US charges three over high-tech industrial espionage

By Graeme Burton
14 Jul 2014 View Comments
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The US Justice Department has charged three people with industrial espionage, claiming that they stole key technology from US high-tech defence contractors.

Those charged include Su Bin, the owner of a Chinese aviation technology company, and two co-conspirators. The US claims that the three worked between 2009 and 2013 to break into the networks of Boeing and Lockheed Martin, among others, to steal sensitive information about the C-17 transport plane and the F-22 and F-35 fighter jets.

Further reading

The UK is purchasing the B-variant of the F-35 for its new aircraft carriers, although the vertical take-off and landing aircraft has been dogged with technical problems delaying its entry into service. However, it has also been the target of repeated industrial espionage efforts - particularly by hackers.

According to the Wall Street Journal, Su Bin was working for himself and selling the secrets to entities in China. He now faces extradition from Canada, where he was operating, to the US.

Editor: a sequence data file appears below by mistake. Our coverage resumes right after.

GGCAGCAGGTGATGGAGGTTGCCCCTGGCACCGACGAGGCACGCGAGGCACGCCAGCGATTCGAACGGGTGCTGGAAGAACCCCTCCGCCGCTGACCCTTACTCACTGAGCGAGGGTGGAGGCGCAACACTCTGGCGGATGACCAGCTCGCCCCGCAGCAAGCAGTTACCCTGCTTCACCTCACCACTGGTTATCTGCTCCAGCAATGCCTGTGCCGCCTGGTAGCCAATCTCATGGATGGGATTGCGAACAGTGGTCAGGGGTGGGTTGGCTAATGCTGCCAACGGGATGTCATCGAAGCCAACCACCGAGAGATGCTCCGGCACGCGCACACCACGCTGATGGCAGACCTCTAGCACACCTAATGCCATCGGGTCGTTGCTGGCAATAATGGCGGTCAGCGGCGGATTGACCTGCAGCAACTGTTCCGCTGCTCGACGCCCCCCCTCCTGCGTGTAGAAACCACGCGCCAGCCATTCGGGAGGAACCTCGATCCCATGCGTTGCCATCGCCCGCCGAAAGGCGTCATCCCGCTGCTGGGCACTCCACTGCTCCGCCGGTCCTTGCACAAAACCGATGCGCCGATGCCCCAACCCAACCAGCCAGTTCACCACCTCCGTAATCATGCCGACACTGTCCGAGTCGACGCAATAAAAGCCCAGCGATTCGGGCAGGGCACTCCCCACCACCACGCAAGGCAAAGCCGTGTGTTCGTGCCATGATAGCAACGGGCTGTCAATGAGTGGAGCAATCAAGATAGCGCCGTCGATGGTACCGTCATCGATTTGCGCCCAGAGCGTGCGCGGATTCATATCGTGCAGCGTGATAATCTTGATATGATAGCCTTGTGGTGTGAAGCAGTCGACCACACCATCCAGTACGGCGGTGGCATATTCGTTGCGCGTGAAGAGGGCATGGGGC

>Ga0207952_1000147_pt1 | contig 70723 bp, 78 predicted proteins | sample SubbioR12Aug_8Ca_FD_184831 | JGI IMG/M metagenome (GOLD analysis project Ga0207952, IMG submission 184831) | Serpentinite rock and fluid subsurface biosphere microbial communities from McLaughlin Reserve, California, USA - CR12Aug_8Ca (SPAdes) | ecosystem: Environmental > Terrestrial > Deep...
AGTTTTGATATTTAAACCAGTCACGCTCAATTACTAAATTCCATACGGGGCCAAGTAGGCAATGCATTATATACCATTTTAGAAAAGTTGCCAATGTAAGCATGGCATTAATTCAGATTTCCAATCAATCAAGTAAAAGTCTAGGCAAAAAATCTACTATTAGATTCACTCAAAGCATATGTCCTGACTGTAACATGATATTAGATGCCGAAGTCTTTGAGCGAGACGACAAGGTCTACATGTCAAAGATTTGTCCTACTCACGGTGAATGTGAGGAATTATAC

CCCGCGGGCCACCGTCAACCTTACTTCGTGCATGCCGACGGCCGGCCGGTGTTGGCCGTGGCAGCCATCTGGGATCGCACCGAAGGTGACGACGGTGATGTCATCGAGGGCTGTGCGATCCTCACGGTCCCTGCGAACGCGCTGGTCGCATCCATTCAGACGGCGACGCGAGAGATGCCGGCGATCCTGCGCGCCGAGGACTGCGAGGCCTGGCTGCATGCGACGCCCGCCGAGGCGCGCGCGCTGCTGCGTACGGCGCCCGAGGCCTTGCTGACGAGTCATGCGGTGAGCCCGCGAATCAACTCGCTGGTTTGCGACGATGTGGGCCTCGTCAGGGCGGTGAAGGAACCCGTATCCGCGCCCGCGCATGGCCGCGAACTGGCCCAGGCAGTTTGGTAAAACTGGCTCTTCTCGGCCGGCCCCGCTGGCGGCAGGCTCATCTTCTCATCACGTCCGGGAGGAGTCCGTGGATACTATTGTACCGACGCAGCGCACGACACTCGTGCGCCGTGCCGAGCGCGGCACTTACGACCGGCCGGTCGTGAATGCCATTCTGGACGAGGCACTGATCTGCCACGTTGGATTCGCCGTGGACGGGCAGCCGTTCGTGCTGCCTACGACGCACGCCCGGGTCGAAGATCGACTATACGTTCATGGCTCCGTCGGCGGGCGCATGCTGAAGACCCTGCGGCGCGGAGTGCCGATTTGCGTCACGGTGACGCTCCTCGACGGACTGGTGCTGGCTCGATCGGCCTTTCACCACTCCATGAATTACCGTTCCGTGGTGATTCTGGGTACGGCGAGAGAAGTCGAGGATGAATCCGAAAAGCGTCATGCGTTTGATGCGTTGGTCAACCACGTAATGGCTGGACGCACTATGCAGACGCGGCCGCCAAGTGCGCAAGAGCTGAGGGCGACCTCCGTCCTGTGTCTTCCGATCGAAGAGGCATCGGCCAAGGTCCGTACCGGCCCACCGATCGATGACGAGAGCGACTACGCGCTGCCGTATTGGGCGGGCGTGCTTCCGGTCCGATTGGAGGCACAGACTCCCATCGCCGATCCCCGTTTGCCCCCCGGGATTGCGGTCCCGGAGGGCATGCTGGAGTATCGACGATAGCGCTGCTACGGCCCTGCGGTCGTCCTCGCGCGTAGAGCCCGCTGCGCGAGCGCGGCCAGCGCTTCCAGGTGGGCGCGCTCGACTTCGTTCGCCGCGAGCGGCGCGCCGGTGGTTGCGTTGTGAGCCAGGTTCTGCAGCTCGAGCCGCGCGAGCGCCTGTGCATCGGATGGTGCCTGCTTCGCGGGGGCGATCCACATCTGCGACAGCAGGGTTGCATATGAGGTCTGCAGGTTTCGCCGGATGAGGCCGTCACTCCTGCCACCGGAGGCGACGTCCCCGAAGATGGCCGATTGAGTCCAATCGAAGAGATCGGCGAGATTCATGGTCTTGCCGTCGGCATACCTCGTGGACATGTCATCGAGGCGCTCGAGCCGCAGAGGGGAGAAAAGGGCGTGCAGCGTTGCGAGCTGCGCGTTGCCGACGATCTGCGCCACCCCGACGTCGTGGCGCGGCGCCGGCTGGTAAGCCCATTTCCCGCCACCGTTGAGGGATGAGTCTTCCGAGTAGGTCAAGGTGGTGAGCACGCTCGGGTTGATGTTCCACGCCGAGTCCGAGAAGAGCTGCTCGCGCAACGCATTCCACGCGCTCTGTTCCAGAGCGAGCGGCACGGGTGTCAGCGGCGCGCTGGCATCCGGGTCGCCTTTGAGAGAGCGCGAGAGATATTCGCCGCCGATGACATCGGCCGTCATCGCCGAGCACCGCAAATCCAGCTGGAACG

The WSJ suggests that China's "hacking-industrial complex" is so vast and sprawling that it can be difficult, even when individuals and organisations are identified, to work out who is working for who.

"The complaint [by the US Justice Department] describes one of the unnamed hackers as the other's supervisor in various organizations. When picking targets, the duo saw 'military technology intelligence as a main focus', according to an internal report cited in the complaint," claims the WSJ.

It continues: "The complaint doesn't say how the two alleged hackers came to know Mr Su. The alleged hackers gave Mr Su a 1,467-page list of the Boeing files they could steal, according to the complaint. Mr Su would then tell them which files he thought would interest state-owned aerospace firms in China.

"For instance, Mr Su apparently wasn't interested in the 'C-17 Demilitarization Plan' draft but wanted the 'C-17 Hangar Requirements', according to the complaint."

State-sponsored hacking is poorly paid, according to the WSJ, encouraging the hackers to take on projects on the side.

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